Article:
Raising the Standard at UGA since 2013.

Challenging Complacency

The previous four Fall Editions of THE ARCH CONSERVATIVE. Each can be found in the magazine section of our web page.

Fall 2016 is a time of big changes. Here at the University of Georgia, we have a new football program complete with a new coaching staff, a new quarterback, a new ticketing system for students, and a new season that has brought with it (at least originally) new hopes and high expectations.

In the United States, we are in the midst of a pivotal election, choosing between two presidential candidates who are unlike any we have ever seen before. One, a self-proclaimed businessman, loudly shouts his often offensive and nonconformist views with an unprecedented fervor and blatant disregard for decorum. The other, a former First Lady, senator, and Secretary of State, brings with her the same controversial and muddied past that many have come to expect of our politicians, but also brings a new card to the table as the first woman to run for president in a general election. No matter which of these unorthodox candidates we elect into office in 2017, he or she will certainly bring a change to the White House, and one much larger than any typical inauguration day changing of the guard.

In a similar manner to both UGA and the USA, The Arch Conservative is undergoing its own set of changes. With the graduation of Elizabeth Ridgeway, The Arch Conservative did not only lose our most recent Editor-in-Chief, but also the last member of our founding board. Now in our fourth year, we are striving to carry on the traditions and ideals set forth by our founders, while also bringing in an updated vision and archetype with our new editorial board. Though in sync with the conservative belief that established practices are inherently good, our magazine also recognizes that challenging complacency and improving upon the status quo is an important, if not necessary, part of growth and survival.

In a mainstream culture saturated by the misportrayal of conservatism as nothing more than barbaric regressivism, it is important to clarify what conservatism is and what it is not. Conservatism is reverence for the traditions and values that have helped society thrive for centuries; it is not the fear of a new future that improves upon old customs. Conservatism is the belief that gradual change is more productive than an abrupt upheaval of all pillars of society; it is not the belief that nothing should ever change. Conservatism is the belief that challenges create individual character; it is not the belief that individuals who face challenges are of lower character than those who have good fortune. Conservatism is a complex set of ideals that have come together through centuries of scholastic thought; it is not a few thoughtless phrases uttered by a politically incorrect populist as he rants behind the safety of a podium.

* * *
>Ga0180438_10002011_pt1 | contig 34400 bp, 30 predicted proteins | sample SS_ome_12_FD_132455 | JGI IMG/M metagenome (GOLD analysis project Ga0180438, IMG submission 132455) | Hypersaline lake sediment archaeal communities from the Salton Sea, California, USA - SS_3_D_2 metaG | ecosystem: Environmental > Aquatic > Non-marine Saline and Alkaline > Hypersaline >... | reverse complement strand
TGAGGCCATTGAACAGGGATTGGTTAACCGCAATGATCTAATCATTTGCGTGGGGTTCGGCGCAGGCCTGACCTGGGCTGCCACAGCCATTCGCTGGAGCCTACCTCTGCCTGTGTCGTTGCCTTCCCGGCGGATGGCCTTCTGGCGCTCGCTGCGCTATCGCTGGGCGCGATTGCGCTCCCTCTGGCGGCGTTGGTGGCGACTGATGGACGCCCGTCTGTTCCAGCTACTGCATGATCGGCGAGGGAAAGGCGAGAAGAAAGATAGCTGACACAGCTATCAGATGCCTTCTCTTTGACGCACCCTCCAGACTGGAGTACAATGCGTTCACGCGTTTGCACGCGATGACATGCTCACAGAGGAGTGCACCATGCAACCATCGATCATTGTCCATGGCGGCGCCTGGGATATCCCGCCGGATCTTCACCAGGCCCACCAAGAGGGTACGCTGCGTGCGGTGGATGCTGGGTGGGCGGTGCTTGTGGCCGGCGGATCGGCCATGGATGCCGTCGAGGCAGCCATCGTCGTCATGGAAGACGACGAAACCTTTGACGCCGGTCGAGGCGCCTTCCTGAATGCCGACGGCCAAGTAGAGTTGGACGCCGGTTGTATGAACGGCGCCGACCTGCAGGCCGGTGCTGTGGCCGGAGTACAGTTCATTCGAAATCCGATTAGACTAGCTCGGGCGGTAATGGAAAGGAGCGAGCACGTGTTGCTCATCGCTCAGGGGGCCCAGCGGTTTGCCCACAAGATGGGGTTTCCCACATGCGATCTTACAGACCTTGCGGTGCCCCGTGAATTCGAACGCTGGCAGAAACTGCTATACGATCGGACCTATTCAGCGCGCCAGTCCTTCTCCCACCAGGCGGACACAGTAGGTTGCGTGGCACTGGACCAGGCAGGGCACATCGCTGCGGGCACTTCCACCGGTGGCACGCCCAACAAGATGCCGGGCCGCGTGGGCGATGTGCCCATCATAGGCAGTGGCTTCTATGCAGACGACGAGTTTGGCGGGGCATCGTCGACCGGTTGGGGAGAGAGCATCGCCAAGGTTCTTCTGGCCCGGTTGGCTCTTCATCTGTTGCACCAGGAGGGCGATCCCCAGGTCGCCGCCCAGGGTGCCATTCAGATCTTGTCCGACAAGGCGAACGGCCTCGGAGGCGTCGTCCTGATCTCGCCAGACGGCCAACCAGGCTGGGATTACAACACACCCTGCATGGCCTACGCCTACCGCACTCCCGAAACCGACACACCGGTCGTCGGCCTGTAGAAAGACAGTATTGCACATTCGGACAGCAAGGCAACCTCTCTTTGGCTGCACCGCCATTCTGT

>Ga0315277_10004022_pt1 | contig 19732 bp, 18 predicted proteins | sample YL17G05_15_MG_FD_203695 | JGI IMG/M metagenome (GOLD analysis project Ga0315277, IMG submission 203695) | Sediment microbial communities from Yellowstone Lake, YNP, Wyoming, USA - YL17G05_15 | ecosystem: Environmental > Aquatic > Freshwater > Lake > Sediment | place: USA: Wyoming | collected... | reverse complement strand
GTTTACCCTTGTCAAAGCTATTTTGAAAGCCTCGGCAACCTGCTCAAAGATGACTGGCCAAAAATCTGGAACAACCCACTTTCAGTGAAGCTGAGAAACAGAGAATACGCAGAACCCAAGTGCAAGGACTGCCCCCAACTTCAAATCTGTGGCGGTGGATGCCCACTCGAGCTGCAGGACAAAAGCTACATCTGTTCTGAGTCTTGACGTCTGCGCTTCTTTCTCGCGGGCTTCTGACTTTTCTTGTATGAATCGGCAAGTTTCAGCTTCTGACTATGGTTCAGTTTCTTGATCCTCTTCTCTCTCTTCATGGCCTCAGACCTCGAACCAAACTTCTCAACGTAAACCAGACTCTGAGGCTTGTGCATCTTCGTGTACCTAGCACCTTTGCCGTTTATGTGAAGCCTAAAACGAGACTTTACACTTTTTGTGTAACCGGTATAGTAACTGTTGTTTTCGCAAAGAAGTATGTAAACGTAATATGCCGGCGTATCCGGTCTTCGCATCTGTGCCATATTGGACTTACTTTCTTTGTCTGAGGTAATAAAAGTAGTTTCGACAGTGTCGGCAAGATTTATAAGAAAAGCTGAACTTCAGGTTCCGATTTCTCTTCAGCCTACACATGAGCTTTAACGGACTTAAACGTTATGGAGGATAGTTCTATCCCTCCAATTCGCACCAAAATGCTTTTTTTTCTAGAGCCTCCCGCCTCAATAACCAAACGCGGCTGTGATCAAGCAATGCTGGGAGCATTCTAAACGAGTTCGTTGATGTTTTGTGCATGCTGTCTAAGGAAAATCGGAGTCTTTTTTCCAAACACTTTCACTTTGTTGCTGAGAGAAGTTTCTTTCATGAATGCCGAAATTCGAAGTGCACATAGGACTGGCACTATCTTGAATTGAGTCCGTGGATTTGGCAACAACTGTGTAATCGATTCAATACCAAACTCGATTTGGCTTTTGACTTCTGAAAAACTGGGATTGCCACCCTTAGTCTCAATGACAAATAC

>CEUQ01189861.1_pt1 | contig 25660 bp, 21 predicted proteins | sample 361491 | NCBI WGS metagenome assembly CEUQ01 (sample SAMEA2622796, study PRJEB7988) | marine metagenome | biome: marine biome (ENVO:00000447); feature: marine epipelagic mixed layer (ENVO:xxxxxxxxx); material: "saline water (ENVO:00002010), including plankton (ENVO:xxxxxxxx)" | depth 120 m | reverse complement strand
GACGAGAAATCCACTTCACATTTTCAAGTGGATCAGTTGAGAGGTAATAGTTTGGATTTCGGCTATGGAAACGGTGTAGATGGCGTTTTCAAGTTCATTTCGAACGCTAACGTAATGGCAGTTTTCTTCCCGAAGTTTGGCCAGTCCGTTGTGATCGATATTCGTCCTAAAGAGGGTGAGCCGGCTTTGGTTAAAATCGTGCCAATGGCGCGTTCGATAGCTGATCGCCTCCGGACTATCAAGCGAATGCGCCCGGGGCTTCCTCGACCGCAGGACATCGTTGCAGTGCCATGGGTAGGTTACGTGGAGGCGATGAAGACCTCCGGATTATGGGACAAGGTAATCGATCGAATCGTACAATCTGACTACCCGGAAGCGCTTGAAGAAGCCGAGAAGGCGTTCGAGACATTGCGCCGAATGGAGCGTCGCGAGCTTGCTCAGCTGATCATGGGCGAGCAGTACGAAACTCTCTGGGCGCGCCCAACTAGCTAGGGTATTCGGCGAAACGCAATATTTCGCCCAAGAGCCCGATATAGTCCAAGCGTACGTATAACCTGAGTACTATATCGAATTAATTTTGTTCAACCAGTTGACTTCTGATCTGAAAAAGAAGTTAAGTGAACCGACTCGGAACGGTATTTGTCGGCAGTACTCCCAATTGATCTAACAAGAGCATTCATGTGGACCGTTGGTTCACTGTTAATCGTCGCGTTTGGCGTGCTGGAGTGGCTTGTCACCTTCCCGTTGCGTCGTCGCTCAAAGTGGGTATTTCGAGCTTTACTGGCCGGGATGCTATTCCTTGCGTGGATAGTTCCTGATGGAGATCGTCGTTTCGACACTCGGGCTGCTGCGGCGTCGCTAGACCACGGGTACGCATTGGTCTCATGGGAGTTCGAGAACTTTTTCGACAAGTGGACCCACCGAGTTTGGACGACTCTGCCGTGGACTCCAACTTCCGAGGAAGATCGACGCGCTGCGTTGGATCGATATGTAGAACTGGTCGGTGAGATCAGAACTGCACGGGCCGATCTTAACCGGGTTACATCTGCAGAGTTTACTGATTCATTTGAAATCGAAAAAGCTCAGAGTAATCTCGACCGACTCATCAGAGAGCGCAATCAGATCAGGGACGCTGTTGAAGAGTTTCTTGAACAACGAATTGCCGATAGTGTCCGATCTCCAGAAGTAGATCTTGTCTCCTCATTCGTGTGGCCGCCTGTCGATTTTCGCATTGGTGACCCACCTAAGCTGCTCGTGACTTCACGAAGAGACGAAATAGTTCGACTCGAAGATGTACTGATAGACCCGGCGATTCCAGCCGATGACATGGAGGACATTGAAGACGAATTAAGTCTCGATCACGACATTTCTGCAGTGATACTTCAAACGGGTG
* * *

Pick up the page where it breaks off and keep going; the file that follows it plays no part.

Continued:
Keeping these things in mind and remembering our magazine’s commitment to conservative ideology, our staff has reimagined and revamped parts of our magazine, to take it forward into the future while also maintaining the roots that ground us. With the help of our graphic design editor, Mallory Traylor, we have created a new and modernized layout for our print magazine. We believe that our new design holds true to our origins, but also helps signal a new era in our magazine’s production. Though things are changing, The Arch Conservative remains committed to its coverage of policy, conservative philosophy, and campus news, and stays committed to expanding our horizons through more coverage and increased frequency of postings on our online blog.

The motto of our magazine since its founding has been “Raising the Standard.” In the past, we have interpreted this as a challenge to our readers and fellow students to raise the philosophical and logical standards by which they reason, reflect, and opine on policy and culture. Now, we are challenged to raise the standards that we have created for ourselves. We are raising our standards in the quantity and quality of content we publish. We are raising our standards in the aesthetic of our design. We are raising the standards of how we convey and represent our political beliefs. And, hopefully, we are once again raising the standards of Conservatism, which, in the past year, has too often given way to the rising tides of the populism and nationalism that is sweeping up portions of right-wing politics.

— This article appears in the Fall 2016 issue of THE ARCH CONSERVATIVE.

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